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One day after a near-unanimous vote against retreating from Iraq in the Senate, the House also rejected the cut-and-run strategy, although this time on a mostly party-line vote. Forty-two Democrats joined all but five Republicans in refusing to abandon the democratic Iraqi government before the Maliki government wants us to go:
The House of Representatives voted, 256 to 153, today in favor of a resolution promising to "complete the mission" in Iraq, prevail in the global fight against terrorism and oppose any "arbitrary date for withdrawal" of American troops.
The nonbinding but politically significant resolution was approved with just three Republicans voting against it and 42 Democrats voting for it. The measure also expresses gratitude for the valor and sacrifice of American and coalition forces in Iraq and Afghanistan and congratulates the new Iraqi government.
This morning's vote, coming after an emotional and partisan debate, was a victory for President Bush, who has declared that it is in the national-security interest of the United States to stay in Iraq until that country is secure. It was a victory, too, for the House Republican leadership. ...
The breakdown of the voting was as expected, largely along party lines. Two of the Republicans who voted no today, Jim Leach of Iowa and John Duncan of Tennessee, were among the few Republicans to vote against the use of force in Iraq in 2002. The other Republican who voted no today was Ron Paul of Texas, described by The Almanac of American Politics as an "isolationist" who supports "virtually no role" for the United States government overseas.
Five lawmakers answered "present" instead of voting yes or no. They were Walter Jones Jr. of North Carolina and Thaddeus G. McCotter of Michigan, both Republicans, and F. Allen Boyd of Florida, Brad Miller of North Carolina and Brad Sherman of California, Democrats.
Needless to say, the die has certainly been cast for the midterm elections. Where the Senate Democratic caucus largely abandoned John Kerry for the carbon-copy of the amendment he introduced on June 12, the House Democrats largely supported John Murtha's efforts. Perhaps the Senate actied thus because Kerry's amedment not only advocated a full retreat to an "over the horizon" position, but also instructed the President to convene a meeting to determine Iraq's future and to invite the governments of "bordering states" to participate in eliminating Iraqi self-determination, and two of the bordering states support terrorism: Iran and Syria. That isn't just a retreat, that's a full-bodied surrender.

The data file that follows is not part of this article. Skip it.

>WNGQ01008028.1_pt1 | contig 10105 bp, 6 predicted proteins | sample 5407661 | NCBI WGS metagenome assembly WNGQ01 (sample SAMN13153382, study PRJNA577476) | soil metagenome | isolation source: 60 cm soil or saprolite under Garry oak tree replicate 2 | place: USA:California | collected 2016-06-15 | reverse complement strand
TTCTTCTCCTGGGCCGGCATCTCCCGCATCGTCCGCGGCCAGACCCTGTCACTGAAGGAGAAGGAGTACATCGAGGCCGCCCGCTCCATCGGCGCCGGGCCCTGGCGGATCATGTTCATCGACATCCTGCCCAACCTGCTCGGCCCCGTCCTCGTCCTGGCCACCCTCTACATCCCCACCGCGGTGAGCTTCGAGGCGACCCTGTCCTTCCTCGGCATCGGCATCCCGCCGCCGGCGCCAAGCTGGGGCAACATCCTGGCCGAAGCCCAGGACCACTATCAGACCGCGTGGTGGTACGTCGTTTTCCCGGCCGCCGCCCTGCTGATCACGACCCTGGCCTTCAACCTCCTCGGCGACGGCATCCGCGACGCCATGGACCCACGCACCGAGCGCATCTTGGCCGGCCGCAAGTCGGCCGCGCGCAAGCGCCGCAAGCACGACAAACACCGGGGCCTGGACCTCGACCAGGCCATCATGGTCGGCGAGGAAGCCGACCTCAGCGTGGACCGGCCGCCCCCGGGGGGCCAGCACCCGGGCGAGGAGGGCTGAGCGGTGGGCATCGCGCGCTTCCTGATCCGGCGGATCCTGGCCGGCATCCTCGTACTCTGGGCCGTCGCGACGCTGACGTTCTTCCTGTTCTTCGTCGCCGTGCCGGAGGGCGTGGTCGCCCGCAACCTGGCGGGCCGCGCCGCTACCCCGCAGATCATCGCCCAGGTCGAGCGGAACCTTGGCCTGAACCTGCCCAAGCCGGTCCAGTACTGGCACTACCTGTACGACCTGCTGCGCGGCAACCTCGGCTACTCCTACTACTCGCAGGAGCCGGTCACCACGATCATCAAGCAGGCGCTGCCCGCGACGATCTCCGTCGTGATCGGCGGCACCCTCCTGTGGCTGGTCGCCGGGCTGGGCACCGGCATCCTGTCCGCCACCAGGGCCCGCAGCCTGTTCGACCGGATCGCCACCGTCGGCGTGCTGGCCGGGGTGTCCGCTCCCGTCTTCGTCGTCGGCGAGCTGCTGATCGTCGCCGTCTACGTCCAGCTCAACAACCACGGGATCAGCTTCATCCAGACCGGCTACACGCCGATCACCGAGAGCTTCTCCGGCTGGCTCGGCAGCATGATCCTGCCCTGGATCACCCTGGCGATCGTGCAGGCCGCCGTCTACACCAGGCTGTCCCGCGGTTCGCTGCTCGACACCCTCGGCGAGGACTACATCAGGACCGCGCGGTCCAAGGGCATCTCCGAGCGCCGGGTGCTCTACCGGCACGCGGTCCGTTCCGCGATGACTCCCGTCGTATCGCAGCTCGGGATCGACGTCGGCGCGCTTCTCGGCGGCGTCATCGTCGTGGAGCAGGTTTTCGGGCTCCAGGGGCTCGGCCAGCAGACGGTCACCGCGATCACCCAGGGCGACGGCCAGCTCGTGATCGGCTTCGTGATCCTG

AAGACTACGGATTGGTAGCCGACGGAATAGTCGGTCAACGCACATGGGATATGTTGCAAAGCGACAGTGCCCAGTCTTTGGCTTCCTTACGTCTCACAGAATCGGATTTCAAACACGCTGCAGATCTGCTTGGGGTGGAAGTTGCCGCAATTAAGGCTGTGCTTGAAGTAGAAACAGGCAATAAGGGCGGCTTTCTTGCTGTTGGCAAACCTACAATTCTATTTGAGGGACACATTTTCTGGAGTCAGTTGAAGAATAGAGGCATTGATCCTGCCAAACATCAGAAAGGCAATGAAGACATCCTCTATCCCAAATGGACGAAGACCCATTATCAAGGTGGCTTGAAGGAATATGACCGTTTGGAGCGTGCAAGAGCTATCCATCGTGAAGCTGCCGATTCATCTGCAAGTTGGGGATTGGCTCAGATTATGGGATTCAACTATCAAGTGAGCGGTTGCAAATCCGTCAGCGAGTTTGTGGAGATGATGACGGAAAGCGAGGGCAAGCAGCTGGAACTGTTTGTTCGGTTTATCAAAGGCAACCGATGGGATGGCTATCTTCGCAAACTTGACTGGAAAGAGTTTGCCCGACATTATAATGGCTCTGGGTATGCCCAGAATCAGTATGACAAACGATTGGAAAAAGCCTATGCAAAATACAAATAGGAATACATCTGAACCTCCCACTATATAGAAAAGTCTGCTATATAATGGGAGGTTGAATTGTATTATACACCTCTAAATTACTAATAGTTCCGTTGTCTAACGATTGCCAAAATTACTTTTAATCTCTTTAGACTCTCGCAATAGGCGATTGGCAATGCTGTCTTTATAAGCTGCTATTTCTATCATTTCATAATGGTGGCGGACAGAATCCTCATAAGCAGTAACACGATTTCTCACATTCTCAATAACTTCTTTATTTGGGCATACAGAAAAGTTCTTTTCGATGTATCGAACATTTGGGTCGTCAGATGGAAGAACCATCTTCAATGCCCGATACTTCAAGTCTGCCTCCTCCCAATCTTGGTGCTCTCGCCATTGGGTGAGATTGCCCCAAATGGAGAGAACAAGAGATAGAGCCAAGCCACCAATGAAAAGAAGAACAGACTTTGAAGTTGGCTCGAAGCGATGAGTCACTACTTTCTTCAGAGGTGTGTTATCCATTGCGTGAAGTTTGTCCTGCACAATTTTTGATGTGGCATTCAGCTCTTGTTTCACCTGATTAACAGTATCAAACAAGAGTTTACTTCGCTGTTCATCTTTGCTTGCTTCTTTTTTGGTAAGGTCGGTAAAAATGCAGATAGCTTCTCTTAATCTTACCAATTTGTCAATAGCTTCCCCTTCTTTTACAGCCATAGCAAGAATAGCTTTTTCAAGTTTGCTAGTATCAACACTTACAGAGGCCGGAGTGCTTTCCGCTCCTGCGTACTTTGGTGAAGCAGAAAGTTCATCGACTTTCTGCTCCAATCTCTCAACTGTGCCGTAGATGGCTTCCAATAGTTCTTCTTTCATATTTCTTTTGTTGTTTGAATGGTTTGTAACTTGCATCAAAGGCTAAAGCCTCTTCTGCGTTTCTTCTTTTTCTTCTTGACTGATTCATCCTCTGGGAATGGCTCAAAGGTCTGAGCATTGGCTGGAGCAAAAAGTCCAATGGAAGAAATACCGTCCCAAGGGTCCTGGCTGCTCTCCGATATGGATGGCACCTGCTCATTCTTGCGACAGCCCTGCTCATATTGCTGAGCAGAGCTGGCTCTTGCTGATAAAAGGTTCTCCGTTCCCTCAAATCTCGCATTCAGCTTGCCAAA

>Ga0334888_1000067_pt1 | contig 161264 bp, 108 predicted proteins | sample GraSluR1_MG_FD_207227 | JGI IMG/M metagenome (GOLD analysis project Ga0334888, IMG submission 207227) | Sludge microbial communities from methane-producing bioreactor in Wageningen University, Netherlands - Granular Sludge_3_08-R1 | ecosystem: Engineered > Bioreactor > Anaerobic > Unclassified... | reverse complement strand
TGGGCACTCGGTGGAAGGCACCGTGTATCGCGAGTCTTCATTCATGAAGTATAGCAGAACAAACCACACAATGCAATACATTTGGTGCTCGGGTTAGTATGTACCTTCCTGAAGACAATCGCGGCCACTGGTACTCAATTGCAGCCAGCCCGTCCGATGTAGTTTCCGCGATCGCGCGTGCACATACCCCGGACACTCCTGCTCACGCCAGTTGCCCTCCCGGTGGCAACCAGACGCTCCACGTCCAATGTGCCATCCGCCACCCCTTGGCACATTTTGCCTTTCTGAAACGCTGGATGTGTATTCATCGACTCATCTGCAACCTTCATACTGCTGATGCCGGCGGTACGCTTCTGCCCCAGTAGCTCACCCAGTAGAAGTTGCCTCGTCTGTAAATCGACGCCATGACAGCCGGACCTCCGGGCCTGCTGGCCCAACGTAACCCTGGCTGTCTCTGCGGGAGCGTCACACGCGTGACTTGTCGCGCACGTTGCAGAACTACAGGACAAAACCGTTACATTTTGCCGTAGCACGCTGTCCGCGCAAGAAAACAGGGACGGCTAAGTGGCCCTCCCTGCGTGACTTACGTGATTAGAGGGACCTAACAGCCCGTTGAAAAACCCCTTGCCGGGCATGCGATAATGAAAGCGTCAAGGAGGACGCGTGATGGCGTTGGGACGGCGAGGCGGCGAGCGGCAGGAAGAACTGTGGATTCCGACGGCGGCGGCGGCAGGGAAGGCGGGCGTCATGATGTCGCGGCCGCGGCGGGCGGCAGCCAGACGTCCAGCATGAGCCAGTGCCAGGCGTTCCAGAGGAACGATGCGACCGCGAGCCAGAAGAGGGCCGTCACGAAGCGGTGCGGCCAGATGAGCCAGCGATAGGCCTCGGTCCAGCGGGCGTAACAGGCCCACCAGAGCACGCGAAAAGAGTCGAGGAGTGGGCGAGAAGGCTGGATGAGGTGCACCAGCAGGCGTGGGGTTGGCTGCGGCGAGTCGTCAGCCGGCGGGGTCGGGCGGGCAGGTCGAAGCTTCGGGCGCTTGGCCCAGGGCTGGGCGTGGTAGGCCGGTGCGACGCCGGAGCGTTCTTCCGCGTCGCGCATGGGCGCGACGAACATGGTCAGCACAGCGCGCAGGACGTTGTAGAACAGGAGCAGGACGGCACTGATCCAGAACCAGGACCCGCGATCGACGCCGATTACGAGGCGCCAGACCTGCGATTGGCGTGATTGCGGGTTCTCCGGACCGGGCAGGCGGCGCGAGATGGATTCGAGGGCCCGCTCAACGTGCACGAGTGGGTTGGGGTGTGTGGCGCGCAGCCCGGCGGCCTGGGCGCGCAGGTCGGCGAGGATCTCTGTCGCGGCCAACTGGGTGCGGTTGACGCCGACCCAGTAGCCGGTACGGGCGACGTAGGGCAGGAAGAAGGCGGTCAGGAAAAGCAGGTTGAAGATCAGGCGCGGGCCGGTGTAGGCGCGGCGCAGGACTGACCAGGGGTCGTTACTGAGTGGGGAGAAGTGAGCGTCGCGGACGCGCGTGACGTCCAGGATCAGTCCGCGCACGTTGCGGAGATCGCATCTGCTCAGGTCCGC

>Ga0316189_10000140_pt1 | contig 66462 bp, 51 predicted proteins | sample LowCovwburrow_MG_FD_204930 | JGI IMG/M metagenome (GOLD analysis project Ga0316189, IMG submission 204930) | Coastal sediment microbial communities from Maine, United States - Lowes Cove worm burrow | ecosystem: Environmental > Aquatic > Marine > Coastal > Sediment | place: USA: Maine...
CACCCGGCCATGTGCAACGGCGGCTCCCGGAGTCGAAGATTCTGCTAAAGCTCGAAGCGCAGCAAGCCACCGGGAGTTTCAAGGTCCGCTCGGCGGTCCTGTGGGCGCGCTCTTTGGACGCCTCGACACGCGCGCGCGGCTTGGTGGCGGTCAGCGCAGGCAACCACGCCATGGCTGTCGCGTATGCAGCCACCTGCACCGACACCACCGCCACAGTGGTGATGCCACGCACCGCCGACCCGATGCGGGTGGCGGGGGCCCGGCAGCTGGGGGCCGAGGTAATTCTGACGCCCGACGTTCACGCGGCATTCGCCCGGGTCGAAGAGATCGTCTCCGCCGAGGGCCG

The House measure had no such provisions, and Democrats may have felt more sanguine about just supporting a retreat and letting the Iraqis do the surrendering. This did nothing more than continue the debate from the 2004 election, one that the Democrats lost then when Iraq looked less promising than it does now. In the eighteen months since that election, the Iraqis approved their constitution by plebescite and elected their first permanent representative government, and over 200,000 Iraqis have joined their new security forces. They have improved steadily over that period, to the point where they completed by themselves over a third of the 450 raids conducted after the death of Abu Musab al-Zarqawi.
Yet to listen to these Democrats, one would think that the earth had opened up and swallowed the region whole. Nancy Pelosi called it a "grotesque mistake". Murtha complained that the admnistration had no plan, although the White House has consistently outlined the plan and sent out a very detailed report last November that spelled out the Iraq strategy in detail. The Democrats may not like that plan, but the only plan they've offered in response is to run away (Murtha), or to run away and to surrender to Iran and Syria as well as the Arab League (Kerry).
And somehow, the House Democrats believe that these plans will resonate with American voters in November. Their Senate counterparts, other than Kerry and his Freak-Out Five, knew better.Sphere It View blog reactions
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» They Voted Against Victory from The New American Citizen
Today, the House of Representatives voted to pass resolution 861. A resolution declaring support for victory in the war on terror and the war in Iraq. The vote was 256 in favor, 153 against. RESOLUTION Declaring that the United States will prevail in t... [Read More]
Tracked on June 16, 2006 9:33 PM
» Two Views of Iraq Situation from The Lone Elm
The juxtaposition of viewpoints can't be more stark. Al-Qaida apparently thinks that they are on the ropes, losing Iraqi popular opinion, money and new recruits. See Yahoo, Ralph Peters at NY Post, and ABC News. Strategy Page discusses the coalition's [Read More]
Tracked on June 17, 2006 5:36 AM
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